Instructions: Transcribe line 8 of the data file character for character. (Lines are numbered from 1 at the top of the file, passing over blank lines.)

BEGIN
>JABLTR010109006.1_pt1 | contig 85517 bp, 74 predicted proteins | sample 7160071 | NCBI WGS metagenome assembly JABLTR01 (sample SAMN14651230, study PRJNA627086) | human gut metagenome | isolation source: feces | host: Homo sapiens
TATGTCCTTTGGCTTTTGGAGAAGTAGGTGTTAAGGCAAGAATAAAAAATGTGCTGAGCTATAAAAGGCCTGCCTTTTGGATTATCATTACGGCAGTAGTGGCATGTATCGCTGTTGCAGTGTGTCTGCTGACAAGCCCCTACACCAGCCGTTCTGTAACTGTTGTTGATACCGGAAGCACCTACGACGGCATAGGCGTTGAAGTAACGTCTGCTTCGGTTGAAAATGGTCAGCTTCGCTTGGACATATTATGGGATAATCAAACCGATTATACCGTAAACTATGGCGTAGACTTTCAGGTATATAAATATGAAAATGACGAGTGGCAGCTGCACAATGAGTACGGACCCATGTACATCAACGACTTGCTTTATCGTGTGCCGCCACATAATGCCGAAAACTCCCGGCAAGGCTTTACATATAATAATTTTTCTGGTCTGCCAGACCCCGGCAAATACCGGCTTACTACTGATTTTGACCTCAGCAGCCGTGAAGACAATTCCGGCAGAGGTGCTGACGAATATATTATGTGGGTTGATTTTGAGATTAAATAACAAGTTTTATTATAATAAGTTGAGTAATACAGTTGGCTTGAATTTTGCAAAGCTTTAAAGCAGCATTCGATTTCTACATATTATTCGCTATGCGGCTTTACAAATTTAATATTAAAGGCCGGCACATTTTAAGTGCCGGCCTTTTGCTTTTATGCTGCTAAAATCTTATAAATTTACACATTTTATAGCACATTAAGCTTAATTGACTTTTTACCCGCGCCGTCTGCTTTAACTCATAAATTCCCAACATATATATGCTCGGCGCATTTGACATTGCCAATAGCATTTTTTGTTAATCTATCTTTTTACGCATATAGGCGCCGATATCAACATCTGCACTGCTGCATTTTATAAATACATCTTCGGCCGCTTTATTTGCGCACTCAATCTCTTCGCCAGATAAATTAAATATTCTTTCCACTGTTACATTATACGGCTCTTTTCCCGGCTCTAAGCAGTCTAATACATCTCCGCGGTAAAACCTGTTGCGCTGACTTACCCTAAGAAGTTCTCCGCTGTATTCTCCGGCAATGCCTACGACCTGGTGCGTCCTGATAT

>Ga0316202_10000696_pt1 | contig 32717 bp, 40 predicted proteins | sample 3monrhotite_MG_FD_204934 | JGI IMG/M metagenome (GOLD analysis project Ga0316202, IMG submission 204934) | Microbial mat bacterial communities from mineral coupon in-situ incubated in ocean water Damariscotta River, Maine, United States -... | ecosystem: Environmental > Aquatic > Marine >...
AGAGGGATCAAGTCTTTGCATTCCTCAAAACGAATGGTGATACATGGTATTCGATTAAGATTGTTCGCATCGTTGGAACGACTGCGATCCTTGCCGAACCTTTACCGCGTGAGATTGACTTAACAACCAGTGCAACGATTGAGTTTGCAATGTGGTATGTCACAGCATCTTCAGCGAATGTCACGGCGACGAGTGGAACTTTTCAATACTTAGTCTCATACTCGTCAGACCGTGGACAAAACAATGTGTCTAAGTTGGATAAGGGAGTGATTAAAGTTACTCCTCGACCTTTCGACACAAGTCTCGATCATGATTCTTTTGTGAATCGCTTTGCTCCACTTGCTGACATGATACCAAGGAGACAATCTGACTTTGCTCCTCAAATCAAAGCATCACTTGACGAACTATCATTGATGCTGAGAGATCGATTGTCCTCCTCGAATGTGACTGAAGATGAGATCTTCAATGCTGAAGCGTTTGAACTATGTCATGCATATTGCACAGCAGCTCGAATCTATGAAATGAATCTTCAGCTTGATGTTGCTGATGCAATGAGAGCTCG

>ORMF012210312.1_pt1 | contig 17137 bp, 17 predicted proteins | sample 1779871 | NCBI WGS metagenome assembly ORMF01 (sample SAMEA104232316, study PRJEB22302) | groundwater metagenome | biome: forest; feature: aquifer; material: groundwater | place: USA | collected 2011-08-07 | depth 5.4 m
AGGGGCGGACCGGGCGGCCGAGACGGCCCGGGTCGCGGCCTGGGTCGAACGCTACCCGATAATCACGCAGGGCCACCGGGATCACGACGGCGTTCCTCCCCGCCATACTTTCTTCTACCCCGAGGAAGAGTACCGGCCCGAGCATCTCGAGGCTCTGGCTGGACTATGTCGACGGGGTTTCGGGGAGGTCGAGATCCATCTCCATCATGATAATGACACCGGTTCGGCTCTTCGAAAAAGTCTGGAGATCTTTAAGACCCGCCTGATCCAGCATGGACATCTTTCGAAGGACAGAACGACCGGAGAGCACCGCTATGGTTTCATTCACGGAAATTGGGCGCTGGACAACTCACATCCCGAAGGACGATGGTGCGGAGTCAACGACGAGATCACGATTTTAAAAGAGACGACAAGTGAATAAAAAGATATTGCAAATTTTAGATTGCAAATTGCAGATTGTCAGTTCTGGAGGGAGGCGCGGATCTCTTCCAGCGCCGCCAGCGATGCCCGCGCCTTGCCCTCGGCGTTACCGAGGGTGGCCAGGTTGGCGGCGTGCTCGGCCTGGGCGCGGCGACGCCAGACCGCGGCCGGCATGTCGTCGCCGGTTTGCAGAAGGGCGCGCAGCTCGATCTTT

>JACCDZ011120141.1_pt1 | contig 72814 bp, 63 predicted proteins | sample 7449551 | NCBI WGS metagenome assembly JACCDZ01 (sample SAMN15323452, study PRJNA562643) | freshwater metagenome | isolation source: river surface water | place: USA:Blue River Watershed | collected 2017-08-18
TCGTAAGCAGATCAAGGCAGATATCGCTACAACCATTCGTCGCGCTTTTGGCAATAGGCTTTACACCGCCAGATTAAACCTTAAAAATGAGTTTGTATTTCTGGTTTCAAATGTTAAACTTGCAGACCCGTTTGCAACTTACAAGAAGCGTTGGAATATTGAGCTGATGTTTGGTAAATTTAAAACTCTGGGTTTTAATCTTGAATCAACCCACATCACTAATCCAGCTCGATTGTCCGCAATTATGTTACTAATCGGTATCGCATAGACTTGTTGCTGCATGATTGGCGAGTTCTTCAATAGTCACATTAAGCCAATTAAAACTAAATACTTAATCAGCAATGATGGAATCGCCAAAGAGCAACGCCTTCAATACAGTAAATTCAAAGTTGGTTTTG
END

TCGTAAGCAGATCAAGGCAGATATCGCTACAACCATTCGTCGCGCTTTTGGCAATAGGCTTTACACCGCCAGATTAAACCTTAAAAATGAGTTTGTATTTCTGGTTTCAAATGTTAAACTTGCAGACCCGTTTGCAACTTACAAGAAGCGTTGGAATATTGAGCTGATGTTTGGTAAATTTAAAACTCTGGGTTTTAATCTTGAATCAACCCACATCACTAATCCAGCTCGATTGTCCGCAATTATGTTACTAATCGGTATCGCATAGACTTGTTGCTGCATGATTGGCGAGTTCTTCAATAGTCACATTAAGCCAATTAAAACTAAATACTTAATCAGCAATGATGGAATCGCCAAAGAGCAACGCCTTCAATACAGTAAATTCAAAGTTGGTTTTG